TP’s Marie Diamond follows, “A dollar in 1911 had the same buying power as slightly more than $23 today.  Bachmann doesn’t seem to understand that the dollar’s value naturally changes over time and accompanies economic growth — and that’s a good thing.”

Not quite.  Inflation is not necessarily a good thing.  Just ask anyone who lived through 1970s America or 1920s Weimar Germany.  A seriously debased currency is a hallmark of poorly governed nations.

No less a master of Economics 101 than the Nobel Prize winning economist Milton Friedman and his wife, the economist Anna Schwartz, argued in their classic work  A Monetary History of the United States, 1867-1960, “inflation is always and everywhere a monetary phenomenon” [2]. 

US Inflation from 1913. Source: wikipedia commons

The United States has experienced solid economic growth with low to non-existent inflation in times such as in the 1920s.  We have also experienced high inflation during times of economic stagnation and decline such as in the late 1970s/early 1980s.  High inflation has been associated with the aftermath of costly wars (e.g. American Revolution, Civil War, WWI, WWII & Vietnam).  There is no question, for example, the Continental Congress did use the printing press to fund the Revolution.  Continental Dollars quickly became worthless.  The weakness of the US Dollar after wars like Vietnam was hardly “natural”.  Ms. Bachmann may be a bit early in diagnosing runaway inflation though it is always a threat during times of monetary easing and fiscal stimulus. 

US Historic Inflation. Source: wikipedia commons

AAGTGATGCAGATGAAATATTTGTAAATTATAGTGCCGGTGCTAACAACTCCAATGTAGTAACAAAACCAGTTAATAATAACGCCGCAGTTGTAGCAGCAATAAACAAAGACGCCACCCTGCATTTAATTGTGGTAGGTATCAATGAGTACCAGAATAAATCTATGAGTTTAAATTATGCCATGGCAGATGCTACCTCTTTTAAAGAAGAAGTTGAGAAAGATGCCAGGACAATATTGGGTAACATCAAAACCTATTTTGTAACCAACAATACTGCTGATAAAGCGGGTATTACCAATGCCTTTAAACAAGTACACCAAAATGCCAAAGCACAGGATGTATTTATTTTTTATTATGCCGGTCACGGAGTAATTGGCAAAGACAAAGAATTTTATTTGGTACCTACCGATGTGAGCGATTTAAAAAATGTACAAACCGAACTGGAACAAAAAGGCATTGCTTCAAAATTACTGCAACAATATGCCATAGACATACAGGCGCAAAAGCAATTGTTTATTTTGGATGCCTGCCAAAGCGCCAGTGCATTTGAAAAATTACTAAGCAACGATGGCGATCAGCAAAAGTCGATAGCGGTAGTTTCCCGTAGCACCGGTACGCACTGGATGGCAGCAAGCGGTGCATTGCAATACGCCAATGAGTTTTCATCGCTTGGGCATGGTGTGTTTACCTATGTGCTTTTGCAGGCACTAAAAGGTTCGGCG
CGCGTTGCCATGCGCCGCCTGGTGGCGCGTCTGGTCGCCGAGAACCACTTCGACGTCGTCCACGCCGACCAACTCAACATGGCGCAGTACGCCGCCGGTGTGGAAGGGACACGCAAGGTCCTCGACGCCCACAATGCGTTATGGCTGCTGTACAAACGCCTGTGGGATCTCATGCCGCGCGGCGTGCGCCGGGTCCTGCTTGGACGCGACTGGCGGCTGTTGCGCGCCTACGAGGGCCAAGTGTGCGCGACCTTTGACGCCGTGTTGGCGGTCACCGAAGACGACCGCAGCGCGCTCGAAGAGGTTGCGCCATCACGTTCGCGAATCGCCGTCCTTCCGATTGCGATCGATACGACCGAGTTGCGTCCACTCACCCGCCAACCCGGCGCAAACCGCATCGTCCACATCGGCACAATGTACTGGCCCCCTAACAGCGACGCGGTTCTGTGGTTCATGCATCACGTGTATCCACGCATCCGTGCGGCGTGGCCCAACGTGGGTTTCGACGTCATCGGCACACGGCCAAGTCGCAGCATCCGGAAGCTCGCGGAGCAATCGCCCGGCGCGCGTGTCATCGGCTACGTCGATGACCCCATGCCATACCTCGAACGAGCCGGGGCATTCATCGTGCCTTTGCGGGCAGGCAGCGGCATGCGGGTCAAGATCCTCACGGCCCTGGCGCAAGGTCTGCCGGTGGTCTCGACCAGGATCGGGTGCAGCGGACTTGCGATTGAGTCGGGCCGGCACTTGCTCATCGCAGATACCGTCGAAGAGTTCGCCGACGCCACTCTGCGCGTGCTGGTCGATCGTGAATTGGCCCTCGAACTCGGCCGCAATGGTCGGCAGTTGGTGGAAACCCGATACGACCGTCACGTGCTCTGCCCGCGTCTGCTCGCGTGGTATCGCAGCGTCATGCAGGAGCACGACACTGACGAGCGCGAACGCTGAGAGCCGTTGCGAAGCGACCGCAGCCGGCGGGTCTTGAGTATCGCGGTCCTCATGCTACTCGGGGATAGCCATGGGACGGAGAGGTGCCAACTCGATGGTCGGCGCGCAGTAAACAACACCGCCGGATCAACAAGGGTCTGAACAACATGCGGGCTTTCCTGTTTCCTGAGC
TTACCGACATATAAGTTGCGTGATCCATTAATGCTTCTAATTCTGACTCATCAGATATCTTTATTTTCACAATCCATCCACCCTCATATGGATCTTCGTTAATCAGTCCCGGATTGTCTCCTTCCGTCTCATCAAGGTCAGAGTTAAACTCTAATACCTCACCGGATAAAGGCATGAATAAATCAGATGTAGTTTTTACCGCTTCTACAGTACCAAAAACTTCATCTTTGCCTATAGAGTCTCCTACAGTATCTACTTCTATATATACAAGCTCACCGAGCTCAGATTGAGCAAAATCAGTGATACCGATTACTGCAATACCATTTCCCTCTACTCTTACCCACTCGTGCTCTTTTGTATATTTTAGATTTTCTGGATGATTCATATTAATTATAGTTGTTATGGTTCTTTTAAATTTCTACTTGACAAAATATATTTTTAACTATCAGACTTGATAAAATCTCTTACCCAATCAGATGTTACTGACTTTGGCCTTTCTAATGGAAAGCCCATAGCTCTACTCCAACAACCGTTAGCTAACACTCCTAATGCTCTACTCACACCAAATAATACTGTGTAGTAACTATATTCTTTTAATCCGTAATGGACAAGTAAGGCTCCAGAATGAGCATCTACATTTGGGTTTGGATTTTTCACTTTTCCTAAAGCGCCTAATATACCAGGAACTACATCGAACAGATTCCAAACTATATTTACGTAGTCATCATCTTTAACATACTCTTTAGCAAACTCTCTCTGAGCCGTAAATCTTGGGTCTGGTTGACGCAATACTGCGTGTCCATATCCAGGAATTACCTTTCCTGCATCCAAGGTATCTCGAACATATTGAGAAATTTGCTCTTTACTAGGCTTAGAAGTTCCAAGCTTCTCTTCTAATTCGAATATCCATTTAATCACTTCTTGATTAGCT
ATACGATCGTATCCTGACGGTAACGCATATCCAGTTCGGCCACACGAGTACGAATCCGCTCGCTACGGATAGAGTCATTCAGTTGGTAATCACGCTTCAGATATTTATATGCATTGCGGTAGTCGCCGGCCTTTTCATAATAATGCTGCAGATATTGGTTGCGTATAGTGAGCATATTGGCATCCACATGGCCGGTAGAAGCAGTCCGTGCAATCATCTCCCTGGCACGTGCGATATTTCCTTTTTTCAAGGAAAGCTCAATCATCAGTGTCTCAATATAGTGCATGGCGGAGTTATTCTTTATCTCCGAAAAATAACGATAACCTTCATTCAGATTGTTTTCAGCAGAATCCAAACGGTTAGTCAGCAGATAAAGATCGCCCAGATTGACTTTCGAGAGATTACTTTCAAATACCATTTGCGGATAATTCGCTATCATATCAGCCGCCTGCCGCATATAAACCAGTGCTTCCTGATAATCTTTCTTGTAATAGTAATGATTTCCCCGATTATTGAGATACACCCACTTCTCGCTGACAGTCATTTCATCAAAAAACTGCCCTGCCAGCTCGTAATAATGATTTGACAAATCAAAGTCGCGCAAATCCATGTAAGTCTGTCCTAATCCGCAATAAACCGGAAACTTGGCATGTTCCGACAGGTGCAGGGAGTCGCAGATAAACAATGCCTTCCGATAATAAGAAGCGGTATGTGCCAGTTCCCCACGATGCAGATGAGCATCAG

Certainly the gist of Bachmann’s point, that inflation is a silent thief that constantly erodes the value of your money, is correct.  A century of zero percent inflation is probably unrealistic, but TP is off-base in saying the huge cumulative decline in the value of the dollar since 1911 is “a good thing”.

Ironically, with TP trying to attack Bachmann on inflation, Ms. Diamond missed the obvious factual error in Bachmann’s statement.  Bachmann said inflation has reduced the value of a dollar by 14 cents in the past two years of Obama.  The BLS unadjusted CPI rose 2.9% in 2009, 1.9% in 2010 and is up 1.7% in the first five months of 2011. [3] [4] [5]  I cannot even see where Bachmann came up with the 14% figure. 

Bachmann made a factual misstatement, but not the one TP accused her of.


[2] accessed 7/5/11.

[3] pg. 3 of

[4] pg. 3 of 

[5] pg. 3 of

Think Again about Koch, Soros and Crude Oil Prices

In Koch Industries, Oil on July 5, 2011 at 4:53 am

Lee Fang of ThinkProgress (“TP”) makes additional claims about Koch Industries and oil speculation [1].  Before we look at his specific charges, let us step back and assume most normal people have never heard of Koch Industries.

Charles and David Koch are the primary owners of Koch Industries, one of America’s most successful private companies.  A number of left-wing interest groups and websites such as TP are very focused on Koch Industries because the Koch brothers are philanthropists who contribute to conservative interest groups.   The Koch brothers have been hiding in plain sight for decades (e.g. David Koch ran as the Libertarian Vice Presidential nominee in 1980), but the fact the Koch brothers backed the Tea Party group Americans For Prosperity seemed to have set off a liberal media storm with an August 30, 2010 New Yorker article by Jane Mayer reporting on the Koch brothers’ political giving.